The following thoughts are retransmitted from and the product of a discussion held by Dr. Kurt Raaflaub, emeritus professor from Brown University, at The University of Missouri on the Ulterior Motives of these historians.
When the word history is mentioned, there is a certain preconception held, namely that there will follow a discussion of those events that came before. Often this would take the form of a simple narrative, with the emphasis on what happened, though with some discussion, too, of why, how, and the repercussions. In Greece and Rome there was a somewhat different conception of history.
What happened was of secondary importance, especially in contrast to why, how, and the overarching patterns. To this end, and to maintain audience interest, speeches could be added, depictions exaggerated, etc. At one level the changes fit the broader picture sought by the author, but at another it was meant as a tool of immediacy, a way to bring the past events home to the reader or listener.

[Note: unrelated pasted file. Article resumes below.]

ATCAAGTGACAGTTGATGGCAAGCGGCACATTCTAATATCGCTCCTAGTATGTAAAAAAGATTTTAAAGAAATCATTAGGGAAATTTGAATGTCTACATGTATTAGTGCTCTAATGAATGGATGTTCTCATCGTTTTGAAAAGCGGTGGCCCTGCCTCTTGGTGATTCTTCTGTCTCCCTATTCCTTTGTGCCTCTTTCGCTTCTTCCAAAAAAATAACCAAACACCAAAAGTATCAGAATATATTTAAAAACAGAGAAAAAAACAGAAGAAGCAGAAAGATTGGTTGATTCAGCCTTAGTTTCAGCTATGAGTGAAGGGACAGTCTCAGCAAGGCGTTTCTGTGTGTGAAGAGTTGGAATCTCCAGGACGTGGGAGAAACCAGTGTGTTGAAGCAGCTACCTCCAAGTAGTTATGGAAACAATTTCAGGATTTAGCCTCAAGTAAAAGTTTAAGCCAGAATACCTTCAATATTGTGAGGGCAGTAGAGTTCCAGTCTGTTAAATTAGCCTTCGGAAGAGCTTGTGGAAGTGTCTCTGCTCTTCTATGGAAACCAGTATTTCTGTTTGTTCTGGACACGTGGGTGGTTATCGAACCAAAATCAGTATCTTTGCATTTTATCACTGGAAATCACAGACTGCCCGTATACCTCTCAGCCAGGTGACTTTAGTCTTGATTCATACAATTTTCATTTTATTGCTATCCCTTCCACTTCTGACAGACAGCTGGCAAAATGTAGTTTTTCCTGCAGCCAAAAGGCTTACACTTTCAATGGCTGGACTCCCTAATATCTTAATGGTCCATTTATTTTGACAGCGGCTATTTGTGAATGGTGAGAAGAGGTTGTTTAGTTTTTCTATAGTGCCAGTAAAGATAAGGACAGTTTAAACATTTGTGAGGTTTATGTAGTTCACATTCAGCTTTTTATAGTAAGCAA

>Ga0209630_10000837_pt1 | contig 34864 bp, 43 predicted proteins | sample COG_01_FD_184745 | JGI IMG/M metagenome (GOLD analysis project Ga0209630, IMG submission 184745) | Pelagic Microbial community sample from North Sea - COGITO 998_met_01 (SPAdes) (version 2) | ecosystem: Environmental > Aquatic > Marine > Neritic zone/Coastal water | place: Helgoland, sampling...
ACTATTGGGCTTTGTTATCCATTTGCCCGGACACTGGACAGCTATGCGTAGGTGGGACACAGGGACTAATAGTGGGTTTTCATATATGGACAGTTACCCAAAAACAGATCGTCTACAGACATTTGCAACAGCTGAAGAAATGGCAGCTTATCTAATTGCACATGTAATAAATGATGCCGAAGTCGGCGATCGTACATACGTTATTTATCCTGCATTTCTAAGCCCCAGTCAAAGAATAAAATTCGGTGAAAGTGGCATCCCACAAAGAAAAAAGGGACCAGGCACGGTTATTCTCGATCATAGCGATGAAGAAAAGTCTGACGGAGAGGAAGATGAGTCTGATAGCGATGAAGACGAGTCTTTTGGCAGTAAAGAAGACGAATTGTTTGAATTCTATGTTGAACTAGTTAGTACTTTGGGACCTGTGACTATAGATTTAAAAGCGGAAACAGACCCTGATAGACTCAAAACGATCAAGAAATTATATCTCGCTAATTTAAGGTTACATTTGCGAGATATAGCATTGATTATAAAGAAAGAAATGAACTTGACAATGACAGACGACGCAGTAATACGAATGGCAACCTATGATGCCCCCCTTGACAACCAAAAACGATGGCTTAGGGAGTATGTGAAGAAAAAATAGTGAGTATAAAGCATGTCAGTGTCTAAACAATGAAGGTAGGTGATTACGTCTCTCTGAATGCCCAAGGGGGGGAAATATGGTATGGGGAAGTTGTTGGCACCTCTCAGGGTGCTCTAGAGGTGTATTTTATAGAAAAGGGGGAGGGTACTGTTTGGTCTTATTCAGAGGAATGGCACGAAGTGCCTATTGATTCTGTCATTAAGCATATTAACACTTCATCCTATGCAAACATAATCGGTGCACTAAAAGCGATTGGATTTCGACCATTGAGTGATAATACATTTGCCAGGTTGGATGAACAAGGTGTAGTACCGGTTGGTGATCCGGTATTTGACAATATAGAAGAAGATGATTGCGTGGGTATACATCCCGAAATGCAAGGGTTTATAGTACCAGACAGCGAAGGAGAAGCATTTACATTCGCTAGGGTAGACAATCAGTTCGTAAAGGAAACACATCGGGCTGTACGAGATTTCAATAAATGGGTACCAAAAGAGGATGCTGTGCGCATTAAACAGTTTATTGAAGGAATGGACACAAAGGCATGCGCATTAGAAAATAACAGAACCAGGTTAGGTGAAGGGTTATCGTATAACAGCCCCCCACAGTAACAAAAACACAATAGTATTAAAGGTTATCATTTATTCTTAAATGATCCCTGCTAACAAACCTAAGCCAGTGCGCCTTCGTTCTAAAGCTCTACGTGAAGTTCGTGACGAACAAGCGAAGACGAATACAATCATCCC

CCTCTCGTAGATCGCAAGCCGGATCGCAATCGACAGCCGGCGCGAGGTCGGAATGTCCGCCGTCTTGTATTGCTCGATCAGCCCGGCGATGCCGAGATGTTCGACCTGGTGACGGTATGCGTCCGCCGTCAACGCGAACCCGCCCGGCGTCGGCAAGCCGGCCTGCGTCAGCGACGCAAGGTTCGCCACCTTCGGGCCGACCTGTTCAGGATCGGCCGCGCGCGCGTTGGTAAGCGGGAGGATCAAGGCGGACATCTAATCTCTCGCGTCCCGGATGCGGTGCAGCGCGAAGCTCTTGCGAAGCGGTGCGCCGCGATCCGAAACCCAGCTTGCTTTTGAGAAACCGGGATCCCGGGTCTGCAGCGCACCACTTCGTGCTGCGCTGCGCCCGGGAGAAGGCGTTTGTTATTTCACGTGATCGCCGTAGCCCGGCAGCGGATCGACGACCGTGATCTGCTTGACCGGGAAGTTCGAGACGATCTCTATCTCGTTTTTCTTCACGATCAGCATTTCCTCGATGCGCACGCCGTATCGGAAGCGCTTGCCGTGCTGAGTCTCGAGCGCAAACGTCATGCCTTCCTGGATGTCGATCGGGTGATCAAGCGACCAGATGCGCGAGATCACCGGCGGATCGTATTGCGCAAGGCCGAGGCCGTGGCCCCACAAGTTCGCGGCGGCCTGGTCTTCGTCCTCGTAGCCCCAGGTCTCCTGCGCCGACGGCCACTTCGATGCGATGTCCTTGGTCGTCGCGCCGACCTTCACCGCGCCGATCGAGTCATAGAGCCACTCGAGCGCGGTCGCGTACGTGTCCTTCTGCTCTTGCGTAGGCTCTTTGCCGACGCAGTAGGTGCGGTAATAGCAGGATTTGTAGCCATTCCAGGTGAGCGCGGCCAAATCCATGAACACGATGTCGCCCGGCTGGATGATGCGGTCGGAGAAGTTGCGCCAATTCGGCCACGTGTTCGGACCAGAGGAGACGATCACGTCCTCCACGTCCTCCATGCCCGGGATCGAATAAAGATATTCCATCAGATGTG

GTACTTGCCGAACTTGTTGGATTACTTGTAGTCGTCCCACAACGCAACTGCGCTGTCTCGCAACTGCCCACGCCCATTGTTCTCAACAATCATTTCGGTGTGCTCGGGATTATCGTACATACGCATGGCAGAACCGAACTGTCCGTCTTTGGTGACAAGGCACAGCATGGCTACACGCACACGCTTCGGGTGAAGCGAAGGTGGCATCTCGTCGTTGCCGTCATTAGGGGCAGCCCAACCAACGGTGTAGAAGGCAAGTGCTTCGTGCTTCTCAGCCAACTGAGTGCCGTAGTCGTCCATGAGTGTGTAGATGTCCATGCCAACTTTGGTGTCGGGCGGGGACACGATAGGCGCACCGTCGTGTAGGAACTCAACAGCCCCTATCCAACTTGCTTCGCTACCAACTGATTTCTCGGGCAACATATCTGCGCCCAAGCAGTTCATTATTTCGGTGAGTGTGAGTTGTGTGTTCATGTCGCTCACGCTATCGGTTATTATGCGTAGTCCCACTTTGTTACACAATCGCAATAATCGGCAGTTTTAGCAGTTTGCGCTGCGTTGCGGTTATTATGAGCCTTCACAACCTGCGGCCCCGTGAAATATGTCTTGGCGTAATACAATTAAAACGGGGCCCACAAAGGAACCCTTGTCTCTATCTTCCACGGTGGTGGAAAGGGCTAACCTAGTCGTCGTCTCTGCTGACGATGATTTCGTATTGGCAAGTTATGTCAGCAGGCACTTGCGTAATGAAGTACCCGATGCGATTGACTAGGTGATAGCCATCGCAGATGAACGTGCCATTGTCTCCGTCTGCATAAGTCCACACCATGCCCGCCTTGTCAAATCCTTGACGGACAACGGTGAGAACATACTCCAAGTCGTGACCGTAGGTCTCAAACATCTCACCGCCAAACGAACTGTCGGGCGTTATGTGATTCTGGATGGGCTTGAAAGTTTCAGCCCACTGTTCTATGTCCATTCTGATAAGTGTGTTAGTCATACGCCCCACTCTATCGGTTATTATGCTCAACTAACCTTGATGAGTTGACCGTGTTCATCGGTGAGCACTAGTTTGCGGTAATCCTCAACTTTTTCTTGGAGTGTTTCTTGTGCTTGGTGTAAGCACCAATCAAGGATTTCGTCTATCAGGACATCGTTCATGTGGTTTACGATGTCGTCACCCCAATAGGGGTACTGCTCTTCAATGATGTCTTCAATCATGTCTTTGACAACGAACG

Due to these it was suggested that perhaps ‘history’ is not the best descriptor of what these people were doing, but something of historical importance that also bears resemblance and kinship with drama, biography, poetry and others forms of artistic production. In particular there is the reverse assumption from today, not that the historian must remain removed from the subject, but that the historian must have personal involvement and passion (though not rancor)for the subject matter.